## Friday, May 14, 2010

### Sam Loyd's Cashier Puzzle

This puzzle comes from one of the greatest puzzle makers, Sam Loyd, who lived over 100 years ago. It tells of an old man who stepped into a bank with a check for \$200 and asked the cashier, "Give me some one-dollar bills, ten times as many twos, and the balance in fives!"

How did the cashier perform this transaction?

Submit your answer on our Family Puzzle Marathon Be first to solve three puzzles and get a prize!

Kim said...

Has to be 5 1s, 50 2s and 19 5s... the 1's and 2s gets you \$105 and the \$95 balance can be paid out with 19 5's.

If you try any other number 6 through 9, you don't get a multiple of 5 from your 1s and 2s that give you a nice remainder. And 10 is too high - 10's means 100 2s, and that's more than \$200.

If you try lower numbers (1-4) you also don't get nice remainders. If zero 1s are acceptable, you could do 0 1s, 0 2s and 20 5s, but I don't think zero fits the criteria of "some one-dollar bills".

Anonymous said...

You know the ones have to be a multiply of 5. Using the Guess and Check method, I knew 10 ones would be \$200 in twos so it had to be 5 ones. That makes \$100 in two dollar bills, plus the \$5 in dollar bills, leaving \$95 in five dollar bills which is 19.

kj said...

My first thought was that in Sam Loyd's day there was no two dollar bill (I can remember when the U.S, Mint introduced it in 1976, with much fanfare). So the teller gave out zero two dollar bills, zero one dollar bills and 40 five dollar bills.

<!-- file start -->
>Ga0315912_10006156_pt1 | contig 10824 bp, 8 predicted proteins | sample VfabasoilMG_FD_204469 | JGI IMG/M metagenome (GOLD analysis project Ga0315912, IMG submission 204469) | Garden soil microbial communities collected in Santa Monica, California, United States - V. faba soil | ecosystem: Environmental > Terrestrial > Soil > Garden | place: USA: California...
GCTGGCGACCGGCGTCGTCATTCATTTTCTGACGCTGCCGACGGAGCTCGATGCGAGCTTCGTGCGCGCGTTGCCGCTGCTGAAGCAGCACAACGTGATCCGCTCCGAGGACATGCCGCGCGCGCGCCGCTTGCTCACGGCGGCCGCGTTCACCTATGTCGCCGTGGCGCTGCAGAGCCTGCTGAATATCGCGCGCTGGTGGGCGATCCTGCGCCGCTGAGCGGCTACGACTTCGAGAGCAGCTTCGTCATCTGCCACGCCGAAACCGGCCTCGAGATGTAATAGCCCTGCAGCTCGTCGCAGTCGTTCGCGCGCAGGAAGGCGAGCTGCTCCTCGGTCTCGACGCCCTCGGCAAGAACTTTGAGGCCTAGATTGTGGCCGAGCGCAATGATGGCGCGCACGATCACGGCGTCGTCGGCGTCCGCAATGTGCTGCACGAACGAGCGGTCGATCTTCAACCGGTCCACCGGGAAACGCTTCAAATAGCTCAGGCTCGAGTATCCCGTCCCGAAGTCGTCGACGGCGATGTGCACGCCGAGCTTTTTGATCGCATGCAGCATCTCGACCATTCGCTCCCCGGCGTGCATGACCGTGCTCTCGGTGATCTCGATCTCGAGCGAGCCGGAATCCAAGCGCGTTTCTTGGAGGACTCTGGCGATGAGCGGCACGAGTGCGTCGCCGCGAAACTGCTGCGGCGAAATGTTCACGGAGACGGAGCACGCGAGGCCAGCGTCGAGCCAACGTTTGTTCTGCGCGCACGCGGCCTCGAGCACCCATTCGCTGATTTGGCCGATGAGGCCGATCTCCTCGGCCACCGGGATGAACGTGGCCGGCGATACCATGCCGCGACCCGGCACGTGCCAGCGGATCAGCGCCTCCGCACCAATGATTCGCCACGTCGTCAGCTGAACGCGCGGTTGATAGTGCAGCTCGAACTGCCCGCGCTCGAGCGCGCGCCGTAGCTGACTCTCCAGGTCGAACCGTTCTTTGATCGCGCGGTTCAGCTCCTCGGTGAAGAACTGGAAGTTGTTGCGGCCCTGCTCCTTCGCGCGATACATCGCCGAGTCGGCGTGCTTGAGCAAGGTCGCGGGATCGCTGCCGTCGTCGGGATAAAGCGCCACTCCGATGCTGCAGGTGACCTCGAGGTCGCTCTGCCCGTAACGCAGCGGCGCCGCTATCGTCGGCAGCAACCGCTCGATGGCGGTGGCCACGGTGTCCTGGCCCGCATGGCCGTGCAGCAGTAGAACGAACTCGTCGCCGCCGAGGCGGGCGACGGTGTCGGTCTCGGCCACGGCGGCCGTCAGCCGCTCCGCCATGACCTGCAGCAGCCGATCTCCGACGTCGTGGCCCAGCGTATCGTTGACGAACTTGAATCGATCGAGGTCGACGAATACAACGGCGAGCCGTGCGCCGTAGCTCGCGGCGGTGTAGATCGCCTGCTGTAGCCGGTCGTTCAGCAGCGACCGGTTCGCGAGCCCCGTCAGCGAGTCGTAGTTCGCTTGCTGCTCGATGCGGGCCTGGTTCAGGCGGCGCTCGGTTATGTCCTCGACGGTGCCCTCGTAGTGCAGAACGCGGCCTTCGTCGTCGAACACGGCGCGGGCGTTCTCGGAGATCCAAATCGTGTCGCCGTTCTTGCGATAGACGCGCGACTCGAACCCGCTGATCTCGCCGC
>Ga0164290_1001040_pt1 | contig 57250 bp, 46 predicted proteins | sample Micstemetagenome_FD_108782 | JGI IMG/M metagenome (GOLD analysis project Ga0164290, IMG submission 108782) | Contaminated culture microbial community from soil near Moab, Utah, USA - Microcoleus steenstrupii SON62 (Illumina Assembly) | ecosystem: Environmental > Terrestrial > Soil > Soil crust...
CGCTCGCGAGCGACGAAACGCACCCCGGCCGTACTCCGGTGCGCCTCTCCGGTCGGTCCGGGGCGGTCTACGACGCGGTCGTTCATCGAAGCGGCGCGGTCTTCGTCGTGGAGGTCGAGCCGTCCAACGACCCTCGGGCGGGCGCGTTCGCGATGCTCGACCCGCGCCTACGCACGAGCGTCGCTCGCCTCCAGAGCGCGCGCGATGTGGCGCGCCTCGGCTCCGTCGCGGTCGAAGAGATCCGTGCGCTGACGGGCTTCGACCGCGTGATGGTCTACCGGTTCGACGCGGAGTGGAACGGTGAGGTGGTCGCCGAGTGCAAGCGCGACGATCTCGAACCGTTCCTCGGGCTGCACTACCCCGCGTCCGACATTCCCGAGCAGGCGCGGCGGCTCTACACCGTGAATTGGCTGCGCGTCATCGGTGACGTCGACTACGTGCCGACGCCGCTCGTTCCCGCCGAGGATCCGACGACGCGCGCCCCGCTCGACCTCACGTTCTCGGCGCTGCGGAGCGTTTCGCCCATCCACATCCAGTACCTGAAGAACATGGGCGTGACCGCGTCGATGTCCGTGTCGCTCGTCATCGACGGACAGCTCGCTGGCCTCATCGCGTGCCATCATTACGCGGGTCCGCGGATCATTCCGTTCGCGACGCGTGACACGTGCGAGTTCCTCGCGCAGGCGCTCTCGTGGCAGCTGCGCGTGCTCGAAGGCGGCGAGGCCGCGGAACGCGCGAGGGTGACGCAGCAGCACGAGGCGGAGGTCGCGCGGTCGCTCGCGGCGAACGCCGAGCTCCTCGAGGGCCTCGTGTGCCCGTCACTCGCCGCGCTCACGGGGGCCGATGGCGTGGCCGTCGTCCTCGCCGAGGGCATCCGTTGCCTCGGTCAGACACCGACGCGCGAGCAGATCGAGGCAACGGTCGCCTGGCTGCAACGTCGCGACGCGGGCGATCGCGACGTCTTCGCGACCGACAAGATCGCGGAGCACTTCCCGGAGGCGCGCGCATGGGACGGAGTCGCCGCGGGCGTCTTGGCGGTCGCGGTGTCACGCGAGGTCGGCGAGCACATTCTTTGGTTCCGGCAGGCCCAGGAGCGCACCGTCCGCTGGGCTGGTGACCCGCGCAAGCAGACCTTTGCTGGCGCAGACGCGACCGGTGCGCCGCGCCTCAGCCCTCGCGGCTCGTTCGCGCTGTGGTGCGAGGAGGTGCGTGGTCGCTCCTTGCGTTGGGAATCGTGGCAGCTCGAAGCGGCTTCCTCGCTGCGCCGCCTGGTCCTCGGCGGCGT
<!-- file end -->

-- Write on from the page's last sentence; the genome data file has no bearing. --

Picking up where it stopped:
But...research on Wikipedia says that the two dollar bill was first circulated in 1862, and remained in circulation until 1966. The U.S. Mint brought it back in 1976, and it remains in circulation today.

So the teller must have given out 5 ones, 50 twos, and 19 fives.

Maria said...

You all are correct. Kim was the first one and she gets her 38th puzzle point. I should come up with some fancy celebration as Kim is approaching fifty (puzzle points :)

Kim said...

Can I be in another puzzle? :-)

Lynnet said...

n= #1 dollar bills gives n dollars
10n= #2 dollar bills gives 20n dollars
+ ___________________
21n dollars

to give balance in \$5 bills, 21n must be a multiple of 5. since 21's factors are 3 and 7 you need a multiple of five to make the product a multiple of 5.

1 dollar bills=5
2 dollar bills=50
5 dollar bills=19

ten ones is to high because then you end up with 210 dollars and no 5s.

Maria said...

Lynnet - you are absolutely correct!

Kim - I am so happy you liked the "put you in a puzzle" trick. Perhaps we should start doing this for every ten puzzles and not only the first ten.